Universities in Hamhung were recently ordered by the government to send students to support nearby agricultural areas over a period of 25 days, a source in South Hamgyong Province told Daily NK on Monday.
“As a result, students arrived at their designated farms on the afternoon of May 14 and began work on May 15,” the source said.
Given the recent outbreak of COVID-19 in the country, students with a fever were exempted from the order, while the rest of the students have been put to work on the farms as planned, he explained.
As part of the mobilization order, the universities were told to come up with their own solutions to provide food to the students during the country’s “farm assistance period.”
The universities passed along the responsibility for arranging food and covering other living expenses to the students, who are already struggling to get by amid North Korea’s current economic troubles. That has left students frustrated, the source said.
The Hamhung University of Pharmacology, after deciding that participants will need 700g of food per day at the farms, ordered each student to provide 20kg of rice and pay KPW 100,000 to cover side dishes, he continued, noting that this amount of rice and money is a considerable hardship for students whose families are not well off.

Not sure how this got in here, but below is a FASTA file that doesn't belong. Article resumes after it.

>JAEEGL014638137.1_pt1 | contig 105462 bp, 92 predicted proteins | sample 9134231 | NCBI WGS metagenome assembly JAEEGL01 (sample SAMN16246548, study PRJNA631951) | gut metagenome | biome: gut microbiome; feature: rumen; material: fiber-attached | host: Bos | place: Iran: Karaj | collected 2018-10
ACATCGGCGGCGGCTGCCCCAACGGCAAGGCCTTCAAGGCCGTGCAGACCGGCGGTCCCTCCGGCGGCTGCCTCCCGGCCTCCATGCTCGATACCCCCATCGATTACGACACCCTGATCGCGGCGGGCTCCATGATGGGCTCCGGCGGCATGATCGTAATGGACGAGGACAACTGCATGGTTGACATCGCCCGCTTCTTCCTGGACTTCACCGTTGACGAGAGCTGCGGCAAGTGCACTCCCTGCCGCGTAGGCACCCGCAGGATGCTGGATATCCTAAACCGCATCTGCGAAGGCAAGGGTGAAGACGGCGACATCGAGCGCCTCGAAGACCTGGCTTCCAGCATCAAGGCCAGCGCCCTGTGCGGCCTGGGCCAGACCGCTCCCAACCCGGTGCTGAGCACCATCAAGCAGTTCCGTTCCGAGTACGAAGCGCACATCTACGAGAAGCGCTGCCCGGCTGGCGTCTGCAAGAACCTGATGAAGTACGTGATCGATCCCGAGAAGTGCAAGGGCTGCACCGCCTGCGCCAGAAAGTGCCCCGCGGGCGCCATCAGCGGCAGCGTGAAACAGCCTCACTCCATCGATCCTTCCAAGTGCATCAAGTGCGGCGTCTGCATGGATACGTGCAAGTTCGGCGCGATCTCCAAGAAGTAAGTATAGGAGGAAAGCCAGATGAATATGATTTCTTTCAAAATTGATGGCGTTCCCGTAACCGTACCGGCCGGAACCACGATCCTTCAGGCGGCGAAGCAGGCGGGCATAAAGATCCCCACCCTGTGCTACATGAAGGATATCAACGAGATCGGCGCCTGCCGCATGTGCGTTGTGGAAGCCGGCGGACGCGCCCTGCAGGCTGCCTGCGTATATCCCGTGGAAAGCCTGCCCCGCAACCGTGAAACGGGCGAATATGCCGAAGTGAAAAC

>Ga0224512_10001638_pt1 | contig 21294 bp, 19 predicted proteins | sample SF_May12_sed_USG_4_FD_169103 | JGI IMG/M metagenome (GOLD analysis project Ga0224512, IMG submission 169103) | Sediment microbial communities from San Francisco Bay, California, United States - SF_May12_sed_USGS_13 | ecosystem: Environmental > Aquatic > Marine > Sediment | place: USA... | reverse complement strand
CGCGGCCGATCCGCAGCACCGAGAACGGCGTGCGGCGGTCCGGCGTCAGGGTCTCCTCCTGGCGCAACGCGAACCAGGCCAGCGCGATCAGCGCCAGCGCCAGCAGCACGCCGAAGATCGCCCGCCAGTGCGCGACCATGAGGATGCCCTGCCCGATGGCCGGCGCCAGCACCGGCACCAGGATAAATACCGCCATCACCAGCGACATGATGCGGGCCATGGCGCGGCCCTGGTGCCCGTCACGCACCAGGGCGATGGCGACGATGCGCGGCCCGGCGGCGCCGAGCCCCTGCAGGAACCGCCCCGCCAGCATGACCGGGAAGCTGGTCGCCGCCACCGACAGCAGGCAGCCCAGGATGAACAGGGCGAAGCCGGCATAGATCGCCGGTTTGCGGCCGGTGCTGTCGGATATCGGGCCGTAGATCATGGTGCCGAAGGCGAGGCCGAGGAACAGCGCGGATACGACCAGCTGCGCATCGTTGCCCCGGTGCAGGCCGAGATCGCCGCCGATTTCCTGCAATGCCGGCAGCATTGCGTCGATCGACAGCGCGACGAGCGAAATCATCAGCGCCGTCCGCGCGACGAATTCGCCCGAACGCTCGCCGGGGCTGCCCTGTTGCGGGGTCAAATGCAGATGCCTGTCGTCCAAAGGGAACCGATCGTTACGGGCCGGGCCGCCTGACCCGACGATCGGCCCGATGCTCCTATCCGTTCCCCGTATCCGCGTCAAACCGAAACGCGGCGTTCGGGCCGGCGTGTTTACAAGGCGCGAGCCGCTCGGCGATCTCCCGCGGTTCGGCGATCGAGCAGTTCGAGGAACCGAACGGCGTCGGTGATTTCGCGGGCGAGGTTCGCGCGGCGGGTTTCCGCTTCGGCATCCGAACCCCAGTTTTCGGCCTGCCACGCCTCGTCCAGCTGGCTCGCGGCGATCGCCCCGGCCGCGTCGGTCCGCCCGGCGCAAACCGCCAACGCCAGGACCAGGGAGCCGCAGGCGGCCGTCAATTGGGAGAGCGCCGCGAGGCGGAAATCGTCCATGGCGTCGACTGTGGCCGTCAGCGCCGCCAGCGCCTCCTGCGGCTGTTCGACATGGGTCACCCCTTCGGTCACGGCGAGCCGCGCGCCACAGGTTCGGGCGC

A junior at the Hamhung University of Pharmacology surnamed Kim had already been thinking about quitting school because of hard times at home. After being ordered to fork over food and money for the farm work, Kim finally submitted paperwork to leave the university, the source said.
Another student at the university surnamed Lee confessed feeling guilty about asking his family to send more money. Lee’s parents had been subsisting on porridge so they could save enough money to pay his college expenses. Lee said that this abrupt demand for a big sum of money would force him to quit his studies.
In short, the financial burdens being exacted on students by the farm assistance program is driving students who were already struggling to stay afloat at college to simply give up on school.
Meanwhile, Hamhung’s universities have asked students who are unable to help out on the farms for health or personal reasons to pay USD 150 (around KPW 1 million) to help with paying for the meals of teachers during the farm assistance period, the source said.
“When the farm assistance period rolls around every year, universities expect students to cover the meals of teachers,” he said. “This year, as usual, students are being asked to provide food for the teaching staff, which places an even larger burden on them.”
Translated by David Carruth. Edited by Robert Lauler.
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